A tax on sugar-sweetened beverages such as sodas, energy drinks, sweet teas and sports drinks could reduce obesity in adolescents, and exercise promotion such as after-school physical activity programs could impact younger children in the fight against fat. Those are the findings of a new national study co-authord by Ross Brownson, PhD, professor at the Brown School at Washington University in St. Louis.
Vision researchers from 38 clinical sites, including the School of Medicine, have found that the eyesight of patients with an unusual vision disorder linked to obesity improves twice as much if they take a glaucoma drug and lose a modest amount of weight than if they only lose weight. Neuro-ophthalmologist Gregory Van Stavern, MD, led the study in St. Louis.
The obesity epidemic and how science may be able to impact it is the focus of the upcoming annual conference of the Institute for Public Health at Washington University in St. Louis. Graham Colditz, MD, DrPH, deputy director of the Institute for Public Health and a disease prevention expert at Siteman Cancer Center, will deliver the keynote address.
The mix of microbes living inside the gut can protect against obesity, but a healthy diet is critical, according to School of Medicine scientists who transplanted intestinal microbes from obese and lean twins into mice and fed the animals different diets. Pictured are researchers Vanessa Ridaura, a graduate student, and Jeffrey I. Gordon, MD, director of the Center for Genome Sciences and Systems Biology.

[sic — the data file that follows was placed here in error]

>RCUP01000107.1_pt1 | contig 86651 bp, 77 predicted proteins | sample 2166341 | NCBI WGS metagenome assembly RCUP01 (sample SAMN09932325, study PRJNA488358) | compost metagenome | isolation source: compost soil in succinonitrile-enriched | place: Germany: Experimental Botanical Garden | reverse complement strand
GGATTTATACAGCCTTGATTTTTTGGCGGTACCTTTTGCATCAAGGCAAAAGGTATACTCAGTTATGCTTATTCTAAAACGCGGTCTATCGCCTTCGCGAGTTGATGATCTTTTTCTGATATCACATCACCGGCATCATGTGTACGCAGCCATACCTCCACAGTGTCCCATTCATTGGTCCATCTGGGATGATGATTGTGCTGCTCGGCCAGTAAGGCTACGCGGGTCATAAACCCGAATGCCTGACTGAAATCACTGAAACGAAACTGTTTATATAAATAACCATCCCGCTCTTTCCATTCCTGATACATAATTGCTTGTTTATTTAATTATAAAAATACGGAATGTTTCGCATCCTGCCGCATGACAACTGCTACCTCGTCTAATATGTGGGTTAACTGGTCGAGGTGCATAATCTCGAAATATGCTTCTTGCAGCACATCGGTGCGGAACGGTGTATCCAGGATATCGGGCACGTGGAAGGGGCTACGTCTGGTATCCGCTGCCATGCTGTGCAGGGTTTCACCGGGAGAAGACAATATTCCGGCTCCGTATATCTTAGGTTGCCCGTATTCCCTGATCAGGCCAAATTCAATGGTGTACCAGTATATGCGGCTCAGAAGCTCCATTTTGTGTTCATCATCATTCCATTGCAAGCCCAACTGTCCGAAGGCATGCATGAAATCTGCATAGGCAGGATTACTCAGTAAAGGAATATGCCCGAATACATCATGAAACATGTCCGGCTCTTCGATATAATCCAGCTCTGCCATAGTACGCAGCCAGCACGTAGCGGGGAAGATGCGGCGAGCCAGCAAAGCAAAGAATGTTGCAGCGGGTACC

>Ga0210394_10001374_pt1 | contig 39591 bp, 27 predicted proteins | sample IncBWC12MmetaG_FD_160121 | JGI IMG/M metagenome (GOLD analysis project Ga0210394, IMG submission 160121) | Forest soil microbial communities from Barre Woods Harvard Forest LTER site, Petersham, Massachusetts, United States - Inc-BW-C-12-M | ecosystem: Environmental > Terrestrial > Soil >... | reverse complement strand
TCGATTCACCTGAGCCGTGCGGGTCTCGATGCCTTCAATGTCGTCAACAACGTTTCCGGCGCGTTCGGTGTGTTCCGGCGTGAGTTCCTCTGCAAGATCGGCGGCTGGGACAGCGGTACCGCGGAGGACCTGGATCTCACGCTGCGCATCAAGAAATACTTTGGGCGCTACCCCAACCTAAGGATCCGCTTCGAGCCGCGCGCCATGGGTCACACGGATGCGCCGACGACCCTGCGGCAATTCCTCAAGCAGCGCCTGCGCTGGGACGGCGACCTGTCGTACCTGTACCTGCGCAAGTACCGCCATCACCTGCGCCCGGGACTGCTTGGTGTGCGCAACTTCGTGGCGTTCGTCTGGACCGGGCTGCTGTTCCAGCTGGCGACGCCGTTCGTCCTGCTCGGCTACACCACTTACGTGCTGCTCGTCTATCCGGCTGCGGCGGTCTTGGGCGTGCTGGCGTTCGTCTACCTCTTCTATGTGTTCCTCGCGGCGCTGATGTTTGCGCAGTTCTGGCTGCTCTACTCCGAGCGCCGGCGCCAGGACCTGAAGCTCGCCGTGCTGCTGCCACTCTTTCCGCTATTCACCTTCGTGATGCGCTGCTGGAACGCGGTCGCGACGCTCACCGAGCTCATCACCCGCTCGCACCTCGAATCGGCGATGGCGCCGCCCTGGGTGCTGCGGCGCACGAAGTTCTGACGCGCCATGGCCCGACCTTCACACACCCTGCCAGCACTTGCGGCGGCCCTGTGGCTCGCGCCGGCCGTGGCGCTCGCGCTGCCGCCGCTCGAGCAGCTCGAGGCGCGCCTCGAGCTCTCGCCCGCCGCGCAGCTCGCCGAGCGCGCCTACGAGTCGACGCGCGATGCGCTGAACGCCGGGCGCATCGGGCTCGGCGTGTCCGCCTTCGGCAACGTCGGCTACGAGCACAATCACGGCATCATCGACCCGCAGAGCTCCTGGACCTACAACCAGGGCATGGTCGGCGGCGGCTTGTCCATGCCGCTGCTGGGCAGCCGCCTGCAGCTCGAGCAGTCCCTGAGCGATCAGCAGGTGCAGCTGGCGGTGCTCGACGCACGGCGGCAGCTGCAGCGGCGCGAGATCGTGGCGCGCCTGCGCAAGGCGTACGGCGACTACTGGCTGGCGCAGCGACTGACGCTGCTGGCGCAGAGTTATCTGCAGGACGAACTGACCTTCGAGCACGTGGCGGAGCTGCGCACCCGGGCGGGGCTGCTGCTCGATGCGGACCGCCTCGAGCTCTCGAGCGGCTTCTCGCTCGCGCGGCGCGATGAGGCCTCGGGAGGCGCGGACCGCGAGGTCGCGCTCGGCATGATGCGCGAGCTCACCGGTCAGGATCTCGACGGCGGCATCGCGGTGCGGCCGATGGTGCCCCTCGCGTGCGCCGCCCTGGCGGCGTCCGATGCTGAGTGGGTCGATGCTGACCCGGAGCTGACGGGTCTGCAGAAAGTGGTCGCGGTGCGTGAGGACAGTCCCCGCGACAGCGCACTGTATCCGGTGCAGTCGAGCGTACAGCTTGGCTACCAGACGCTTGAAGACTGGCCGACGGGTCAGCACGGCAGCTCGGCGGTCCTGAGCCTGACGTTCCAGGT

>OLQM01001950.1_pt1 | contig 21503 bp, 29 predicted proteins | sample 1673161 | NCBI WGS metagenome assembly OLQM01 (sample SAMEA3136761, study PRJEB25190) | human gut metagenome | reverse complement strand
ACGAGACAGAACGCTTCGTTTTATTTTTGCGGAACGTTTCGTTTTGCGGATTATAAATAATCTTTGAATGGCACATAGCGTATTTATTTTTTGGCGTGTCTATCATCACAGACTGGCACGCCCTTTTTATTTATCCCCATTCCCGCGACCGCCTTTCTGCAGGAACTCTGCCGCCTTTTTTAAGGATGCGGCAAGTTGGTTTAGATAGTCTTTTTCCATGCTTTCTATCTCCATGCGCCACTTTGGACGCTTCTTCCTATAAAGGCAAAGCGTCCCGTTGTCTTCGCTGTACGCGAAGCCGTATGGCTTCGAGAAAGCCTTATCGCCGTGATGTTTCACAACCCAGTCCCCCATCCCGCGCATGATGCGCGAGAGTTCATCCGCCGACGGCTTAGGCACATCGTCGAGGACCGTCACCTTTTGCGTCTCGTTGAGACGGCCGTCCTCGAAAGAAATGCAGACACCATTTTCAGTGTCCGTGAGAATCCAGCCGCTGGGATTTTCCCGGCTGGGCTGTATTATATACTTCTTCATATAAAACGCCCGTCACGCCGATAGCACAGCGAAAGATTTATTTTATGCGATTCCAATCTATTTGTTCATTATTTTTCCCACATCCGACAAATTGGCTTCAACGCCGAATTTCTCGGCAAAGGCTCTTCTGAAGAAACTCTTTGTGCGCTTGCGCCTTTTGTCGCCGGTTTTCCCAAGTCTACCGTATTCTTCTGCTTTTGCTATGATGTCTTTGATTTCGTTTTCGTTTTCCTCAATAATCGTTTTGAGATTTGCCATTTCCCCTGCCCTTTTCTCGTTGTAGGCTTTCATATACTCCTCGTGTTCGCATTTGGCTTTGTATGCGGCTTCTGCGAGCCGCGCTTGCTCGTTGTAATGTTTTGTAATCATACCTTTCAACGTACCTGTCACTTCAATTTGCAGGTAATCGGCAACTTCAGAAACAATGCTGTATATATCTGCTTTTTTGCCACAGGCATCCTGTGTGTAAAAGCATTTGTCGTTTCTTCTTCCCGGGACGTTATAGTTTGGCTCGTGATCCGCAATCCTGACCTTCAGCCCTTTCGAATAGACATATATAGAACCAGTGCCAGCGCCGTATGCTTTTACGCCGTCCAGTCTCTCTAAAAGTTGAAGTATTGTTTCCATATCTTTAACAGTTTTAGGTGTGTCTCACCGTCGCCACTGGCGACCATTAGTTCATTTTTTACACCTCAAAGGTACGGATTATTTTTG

Obese women who use donor eggs to become pregnant through in vitro fertilization are just as likely to become pregnant as normal weight women, according to a new report. Pictured is the study’s first author, Emily Jungheim, MD, left, observing as Mary Bade uses assisted reproductive technology to inject a single sperm into an egg.
Studying gene activity in tissue removed from injured knees, researchers at Washington University School of Medicine in St. Louis have found that genes related to obesity and aging may contribute to the development of osteoarthritis, the most common knee disorder and the most common disorder in all of the joints.
Researchers at Washington University School of Medicine in St. Louis have identified a potential target for treating diabetes and obesity. Studying mice, they found that when the target protein was disabled, the animals became more sensitive to insulin and were less likely to get fat.
Researchers at Washington University School of Medicine in St. Louis, led by Philip Stahl, PhD, professor of cell biology and physiology have identified a potent regulator of sensitivity to insulin, the hormone that controls blood sugar levels. The new findings may help scientists find better treatments for type 2 diabetes, obesity and other health problems caused by the body’s inability to properly regulate blood sugar.
Researchers at Washington University School of Medicine in St. Louis have been awarded a $9.2 million grant from the National Cancer Institute to study the relationship between obesity and cancer. The five-year grant will fund the new Transdisciplinary Research on Energetics and Cancer Center. Led by Graham A. Colditz, MD, PhD, the Center’s researchers will study the effect of diet, weight, physical activity and the environment on cancer and cancer survivorship.
Addiction researchers at Washington University School of Medicine in St. Louis have found that a risk for alcoholism also may put individuals at risk for obesity, and the association between a family history of alcoholism and obesity risk has become more pronounced in recent years.